Barren County, Kentucky

For the progressive bluegrass album, see Barren County (album).
Barren County, Kentucky

Barren County Courthouse in Glasgow
Map of Kentucky highlighting Barren County
Location in the U.S. state of Kentucky
Map of the United States highlighting Kentucky
Kentucky's location in the U.S.
Founded 1798
Named for The Barrens, a region of grassland in Kentucky
Seat Glasgow
Largest city Glasgow
  Total 500 sq mi (1,295 km2)
  Land 488 sq mi (1,264 km2)
  Water 12 sq mi (31 km2), 2.5%
  (2010) 42,173
  Density 87/sq mi (34/km²)
Congressional district 2nd
Time zone Central: UTC-6/-5

Barren County is a county located in the U.S. state of Kentucky. As of the 2010 census, the population was 42,173.[1] Its county seat is Glasgow.[2] The county was founded on December 20, 1798,[3] from parts of Warren and Green Counties. It was named for the Barrens, meadow lands that cover the northern third,[4] though actually the soil is fertile.[5]

Barren County is part of the Glasgow, KY Micropolitan Statistical Area, which is also included in the Bowling Green-Glasgow, KY Combined Statistical Area.

In 2007 Barren County was named the "Best Place to Live in Rural America" by Progressive Farmer Magazine.[6]


Barren County was established in 1798 from land given by Green County and Warren County. Six courthouses have served the county throughout its history, the first built of logs.[7]

Barren County, like most of south central Kentucky, was settled by the Scots-Irish, and still bears many cultural aspects that trace back to that heritage. The Scottish heritage is the most evident, as indicated by the name of the county seat, which is named for Glasgow, Scotland, and is celebrated annually with the Glasgow Highland Games, one of three highland games held each year in Kentucky.

Barren is a prohibition or dry county, with two exceptions:

Bowling Green, just to the west, also offers full liquor sales.


According to the U.S. Census Bureau, the county has a total area of 500 square miles (1,300 km2), of which 488 square miles (1,260 km2) is land and 12 square miles (31 km2) (2.5%) is water.[10]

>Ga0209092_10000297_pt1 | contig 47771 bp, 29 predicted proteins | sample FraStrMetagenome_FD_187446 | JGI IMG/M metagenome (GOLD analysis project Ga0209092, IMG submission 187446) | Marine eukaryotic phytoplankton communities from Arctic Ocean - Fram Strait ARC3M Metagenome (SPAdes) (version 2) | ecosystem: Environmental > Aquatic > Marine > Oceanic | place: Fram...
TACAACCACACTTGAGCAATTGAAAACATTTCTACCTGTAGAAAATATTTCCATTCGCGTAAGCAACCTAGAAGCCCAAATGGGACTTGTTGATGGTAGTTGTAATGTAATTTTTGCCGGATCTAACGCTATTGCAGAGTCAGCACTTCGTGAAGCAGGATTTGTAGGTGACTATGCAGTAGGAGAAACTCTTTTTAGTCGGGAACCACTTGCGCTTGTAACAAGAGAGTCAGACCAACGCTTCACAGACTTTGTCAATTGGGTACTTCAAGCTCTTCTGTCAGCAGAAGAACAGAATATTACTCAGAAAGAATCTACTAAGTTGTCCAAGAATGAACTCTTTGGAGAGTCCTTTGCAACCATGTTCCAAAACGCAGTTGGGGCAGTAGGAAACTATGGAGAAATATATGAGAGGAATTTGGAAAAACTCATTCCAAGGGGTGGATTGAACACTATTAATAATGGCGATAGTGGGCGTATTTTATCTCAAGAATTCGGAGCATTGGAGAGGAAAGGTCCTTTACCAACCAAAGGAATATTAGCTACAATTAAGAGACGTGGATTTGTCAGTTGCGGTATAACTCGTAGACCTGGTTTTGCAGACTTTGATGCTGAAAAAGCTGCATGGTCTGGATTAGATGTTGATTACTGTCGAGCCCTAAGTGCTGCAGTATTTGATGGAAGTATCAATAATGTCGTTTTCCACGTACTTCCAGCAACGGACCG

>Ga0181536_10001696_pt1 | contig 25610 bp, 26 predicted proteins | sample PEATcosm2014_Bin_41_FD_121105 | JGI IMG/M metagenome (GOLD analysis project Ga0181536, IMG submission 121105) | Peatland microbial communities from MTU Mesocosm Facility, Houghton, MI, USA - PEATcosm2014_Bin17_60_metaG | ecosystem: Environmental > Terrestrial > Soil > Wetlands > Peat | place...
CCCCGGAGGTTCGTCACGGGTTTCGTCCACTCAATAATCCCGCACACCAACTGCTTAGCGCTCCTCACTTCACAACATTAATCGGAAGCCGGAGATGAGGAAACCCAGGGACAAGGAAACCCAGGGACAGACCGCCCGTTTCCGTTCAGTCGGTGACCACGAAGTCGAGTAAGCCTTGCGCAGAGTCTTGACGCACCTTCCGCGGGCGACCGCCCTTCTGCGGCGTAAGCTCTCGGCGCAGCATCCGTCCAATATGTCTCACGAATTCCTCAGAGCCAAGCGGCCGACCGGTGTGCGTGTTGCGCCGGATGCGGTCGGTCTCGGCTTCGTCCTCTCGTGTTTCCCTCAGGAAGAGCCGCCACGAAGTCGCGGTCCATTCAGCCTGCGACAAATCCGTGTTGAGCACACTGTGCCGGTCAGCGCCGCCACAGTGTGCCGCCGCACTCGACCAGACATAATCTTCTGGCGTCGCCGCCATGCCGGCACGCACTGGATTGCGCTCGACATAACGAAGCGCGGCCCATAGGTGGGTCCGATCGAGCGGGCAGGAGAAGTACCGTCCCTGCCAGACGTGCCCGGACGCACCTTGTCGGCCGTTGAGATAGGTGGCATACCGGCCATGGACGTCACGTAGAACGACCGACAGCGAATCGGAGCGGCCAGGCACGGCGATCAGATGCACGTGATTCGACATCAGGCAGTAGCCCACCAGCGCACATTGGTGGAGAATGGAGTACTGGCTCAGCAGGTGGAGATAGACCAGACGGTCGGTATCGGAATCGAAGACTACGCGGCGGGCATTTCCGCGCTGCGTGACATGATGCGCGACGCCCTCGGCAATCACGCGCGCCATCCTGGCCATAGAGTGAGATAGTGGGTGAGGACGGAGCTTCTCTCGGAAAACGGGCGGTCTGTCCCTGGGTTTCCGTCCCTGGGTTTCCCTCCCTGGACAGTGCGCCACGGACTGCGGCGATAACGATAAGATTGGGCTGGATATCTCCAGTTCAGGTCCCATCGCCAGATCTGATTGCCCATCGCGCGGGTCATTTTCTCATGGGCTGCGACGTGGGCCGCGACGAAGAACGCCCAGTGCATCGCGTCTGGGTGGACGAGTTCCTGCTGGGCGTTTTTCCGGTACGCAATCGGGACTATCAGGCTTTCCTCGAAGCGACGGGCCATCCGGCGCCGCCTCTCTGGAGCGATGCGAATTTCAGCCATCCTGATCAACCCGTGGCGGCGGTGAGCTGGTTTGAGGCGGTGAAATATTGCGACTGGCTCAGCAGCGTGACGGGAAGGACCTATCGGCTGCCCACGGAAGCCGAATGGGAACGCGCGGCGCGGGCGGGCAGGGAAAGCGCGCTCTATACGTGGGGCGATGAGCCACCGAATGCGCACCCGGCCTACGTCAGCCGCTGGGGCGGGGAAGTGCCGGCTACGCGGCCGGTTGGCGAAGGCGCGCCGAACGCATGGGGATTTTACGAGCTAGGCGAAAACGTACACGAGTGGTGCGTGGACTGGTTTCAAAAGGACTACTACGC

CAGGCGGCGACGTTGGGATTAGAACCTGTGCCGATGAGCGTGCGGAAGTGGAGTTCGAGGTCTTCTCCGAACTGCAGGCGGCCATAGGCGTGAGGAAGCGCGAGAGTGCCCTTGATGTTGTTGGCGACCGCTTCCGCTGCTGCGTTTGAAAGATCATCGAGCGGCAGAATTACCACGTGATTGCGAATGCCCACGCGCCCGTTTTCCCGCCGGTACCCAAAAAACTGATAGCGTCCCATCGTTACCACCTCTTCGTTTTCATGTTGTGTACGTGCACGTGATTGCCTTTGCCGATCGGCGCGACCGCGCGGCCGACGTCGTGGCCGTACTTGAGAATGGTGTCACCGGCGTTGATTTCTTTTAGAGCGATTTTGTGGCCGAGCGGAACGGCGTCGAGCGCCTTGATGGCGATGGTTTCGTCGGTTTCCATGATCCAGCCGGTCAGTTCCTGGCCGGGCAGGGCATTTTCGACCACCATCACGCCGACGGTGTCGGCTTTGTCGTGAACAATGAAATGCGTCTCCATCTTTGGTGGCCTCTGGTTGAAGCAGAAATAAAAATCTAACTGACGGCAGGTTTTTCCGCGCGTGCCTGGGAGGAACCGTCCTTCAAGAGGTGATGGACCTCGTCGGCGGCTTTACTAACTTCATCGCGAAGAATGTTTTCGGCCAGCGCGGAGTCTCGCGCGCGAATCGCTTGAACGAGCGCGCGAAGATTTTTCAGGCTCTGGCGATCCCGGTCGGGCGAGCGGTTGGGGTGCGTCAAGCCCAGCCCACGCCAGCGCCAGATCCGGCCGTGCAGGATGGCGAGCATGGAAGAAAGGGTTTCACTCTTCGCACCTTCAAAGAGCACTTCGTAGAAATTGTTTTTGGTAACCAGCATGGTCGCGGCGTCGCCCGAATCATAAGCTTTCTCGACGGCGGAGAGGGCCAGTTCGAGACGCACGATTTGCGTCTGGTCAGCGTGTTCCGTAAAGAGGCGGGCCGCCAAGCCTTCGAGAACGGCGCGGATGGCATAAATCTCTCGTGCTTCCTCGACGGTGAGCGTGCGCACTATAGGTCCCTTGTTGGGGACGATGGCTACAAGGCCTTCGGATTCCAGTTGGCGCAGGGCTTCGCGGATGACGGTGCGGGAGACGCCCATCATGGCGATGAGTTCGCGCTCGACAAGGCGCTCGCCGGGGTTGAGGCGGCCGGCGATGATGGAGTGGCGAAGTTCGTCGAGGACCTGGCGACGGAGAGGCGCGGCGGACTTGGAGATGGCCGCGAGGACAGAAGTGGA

Barren River Lake is located in the southern part of the county, forming part of its boundary with Allen County. Barren River Lake State Resort Park is located primarily within Barren County, along the lake's shoreline.

Adjacent counties

National protected area


Historical population
Census Pop.
Est. 201543,570[11]3.3%
U.S. Decennial Census[12]
1790-1960[13] 1900-1990[14]
1990-2000[15] 2010-2013[1]

As of the census[16] of 2000, there were 38,033 people, 15,346 households, and 10,941 families residing in the county. The population density was 78 per square mile (30/km2). There were 17,095 housing units at an average density of 35 per square mile (14/km2). The racial makeup of the county was 94.30% White, 4.09% Black or African American, 0.15% Native American, 0.41% Asian, 0.03% Pacific Islander, 0.38% from other races, and 0.65% from two or more races. 0.93% of the population were Hispanic or Latino of any race.

There were 15,346 households out of which 31.70% had children under the age of 18 living with them, 58.30% were married couples living together, 9.80% had a female householder with no husband present, and 28.70% were non-families. 25.60% of all households were made up of individuals and 11.60% had someone living alone who was 65 years of age or older. The average household size was 2.44 and the average family size was 2.91.

The age distribution was 24.20% under the age of 18, 8.20% from 18 to 24, 28.80% from 25 to 44, 23.80% from 45 to 64, and 15.00% who were 65 years of age or older. The median age was 38 years. For every 100 females there were 92.70 males. For every 100 females age 18 and over, there were 89.30 males.

The median income for a household in the county was $31,240, and the median income for a family was $37,231. Males had a median income of $29,860 versus $21,208 for females. The per capita income for the county was $16,816. About 11.80% of families and 15.60% of the population were below the poverty line, including 20.30% of those under age 18 and 19.10% of those age 65 or over.


Christianity is the predominant religion in the county. The Southern Baptist Convention is the leading Protestant denomination in terms of adherents, with Glasgow Baptist Church being the largest congregation in the county. Missionary Baptist, United Methodist, Free Methodist, Presbyterian (including Cumberland Presbyterian), Episcopalian, Disciples of Christ, Churches of Christ including non-institutional,[17] Assemblies of God, and numerous independent churches are located in the county, as well as two Roman Catholic parishes, an LDS ward, and a sizable Amish community. No known Jewish, Muslim or other religions are known to have houses of worship within the county.


Barren County is primarily rural in nature, with agriculture as the primary industry. Glasgow, the county seat, has numerous manufacturing facilities, and is also a medical and retail hub for the area. Cave City is also a popular lodging area for tourists visiting nearby Mammoth Cave National Park.


Voter registration

Barren County Voter Registration & Party Enrollment as of November 17, 2015[18]
Political Party Total Voters Percentage
Democratic 16,589 55.40%
Republican 11,502 38.41%